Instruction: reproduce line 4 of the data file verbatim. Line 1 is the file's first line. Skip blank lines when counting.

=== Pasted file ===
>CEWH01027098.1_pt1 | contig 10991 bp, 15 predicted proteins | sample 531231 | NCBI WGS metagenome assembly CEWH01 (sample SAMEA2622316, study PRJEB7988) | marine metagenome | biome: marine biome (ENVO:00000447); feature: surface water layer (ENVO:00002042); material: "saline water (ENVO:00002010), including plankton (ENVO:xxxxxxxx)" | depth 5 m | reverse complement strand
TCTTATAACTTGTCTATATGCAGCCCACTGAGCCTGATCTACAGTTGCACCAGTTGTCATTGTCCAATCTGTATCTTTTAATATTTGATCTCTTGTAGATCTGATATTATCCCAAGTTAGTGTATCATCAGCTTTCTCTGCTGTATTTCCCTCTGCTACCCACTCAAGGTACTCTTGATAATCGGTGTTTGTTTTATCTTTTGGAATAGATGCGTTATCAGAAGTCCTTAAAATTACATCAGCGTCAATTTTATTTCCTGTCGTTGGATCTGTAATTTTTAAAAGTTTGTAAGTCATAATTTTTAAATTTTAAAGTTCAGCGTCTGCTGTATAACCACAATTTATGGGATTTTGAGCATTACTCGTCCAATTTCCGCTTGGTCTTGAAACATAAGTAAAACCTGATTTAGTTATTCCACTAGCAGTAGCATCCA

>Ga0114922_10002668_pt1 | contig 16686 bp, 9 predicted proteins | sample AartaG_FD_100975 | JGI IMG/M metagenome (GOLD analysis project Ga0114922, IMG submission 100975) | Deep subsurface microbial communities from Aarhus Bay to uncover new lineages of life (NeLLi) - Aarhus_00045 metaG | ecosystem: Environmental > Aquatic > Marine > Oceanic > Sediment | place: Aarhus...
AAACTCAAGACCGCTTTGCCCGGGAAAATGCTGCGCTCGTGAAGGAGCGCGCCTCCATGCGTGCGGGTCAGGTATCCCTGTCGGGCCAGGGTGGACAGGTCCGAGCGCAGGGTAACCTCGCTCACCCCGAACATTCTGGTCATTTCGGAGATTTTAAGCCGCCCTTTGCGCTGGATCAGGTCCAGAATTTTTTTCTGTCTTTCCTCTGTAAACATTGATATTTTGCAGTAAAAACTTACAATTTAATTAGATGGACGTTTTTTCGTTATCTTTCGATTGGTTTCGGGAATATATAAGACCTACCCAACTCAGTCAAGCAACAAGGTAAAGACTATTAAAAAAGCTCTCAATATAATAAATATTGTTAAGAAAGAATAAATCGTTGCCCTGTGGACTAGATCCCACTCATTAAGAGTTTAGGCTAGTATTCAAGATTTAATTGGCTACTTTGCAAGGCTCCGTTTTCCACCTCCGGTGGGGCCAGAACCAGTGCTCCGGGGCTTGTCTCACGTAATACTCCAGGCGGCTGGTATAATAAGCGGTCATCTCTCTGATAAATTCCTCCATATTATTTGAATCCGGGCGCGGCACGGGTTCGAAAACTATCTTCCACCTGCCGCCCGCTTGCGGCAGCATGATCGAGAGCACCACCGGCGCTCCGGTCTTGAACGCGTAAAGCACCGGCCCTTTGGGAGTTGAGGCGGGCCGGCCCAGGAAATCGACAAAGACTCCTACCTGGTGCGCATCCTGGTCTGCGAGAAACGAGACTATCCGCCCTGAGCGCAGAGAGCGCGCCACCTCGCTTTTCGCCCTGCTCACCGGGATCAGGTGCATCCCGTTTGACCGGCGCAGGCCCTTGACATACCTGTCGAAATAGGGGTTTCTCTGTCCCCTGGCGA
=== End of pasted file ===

AAACTCAAGACCGCTTTGCCCGGGAAAATGCTGCGCTCGTGAAGGAGCGCGCCTCCATGCGTGCGGGTCAGGTATCCCTGTCGGGCCAGGGTGGACAGGTCCGAGCGCAGGGTAACCTCGCTCACCCCGAACATTCTGGTCATTTCGGAGATTTTAAGCCGCCCTTTGCGCTGGATCAGGTCCAGAATTTTTTTCTGTCTTTCCTCTGTAAACATTGATATTTTGCAGTAAAAACTTACAATTTAATTAGATGGACGTTTTTTCGTTATCTTTCGATTGGTTTCGGGAATATATAAGACCTACCCAACTCAGTCAAGCAACAAGGTAAAGACTATTAAAAAAGCTCTCAATATAATAAATATTGTTAAGAAAGAATAAATCGTTGCCCTGTGGACTAGATCCCACTCATTAAGAGTTTAGGCTAGTATTCAAGATTTAATTGGCTACTTTGCAAGGCTCCGTTTTCCACCTCCGGTGGGGCCAGAACCAGTGCTCCGGGGCTTGTCTCACGTAATACTCCAGGCGGCTGGTATAATAAGCGGTCATCTCTCTGATAAATTCCTCCATATTATTTGAATCCGGGCGCGGCACGGGTTCGAAAACTATCTTCCACCTGCCGCCCGCTTGCGGCAGCATGATCGAGAGCACCACCGGCGCTCCGGTCTTGAACGCGTAAAGCACCGGCCCTTTGGGAGTTGAGGCGGGCCGGCCCAGGAAATCGACAAAGACTCCTACCTGGTGCGCATCCTGGTCTGCGAGAAACGAGACTATCCGCCCTGAGCGCAGAGAGCGCGCCACCTCGCTTTTCGCCCTGCTCACCGGGATCAGGTGCATCCCGTTTGACCGGCGCAGGCCCTTGACATACCTGTCGAAATAGGGGTTTCTCTGTCCCCTGGCGA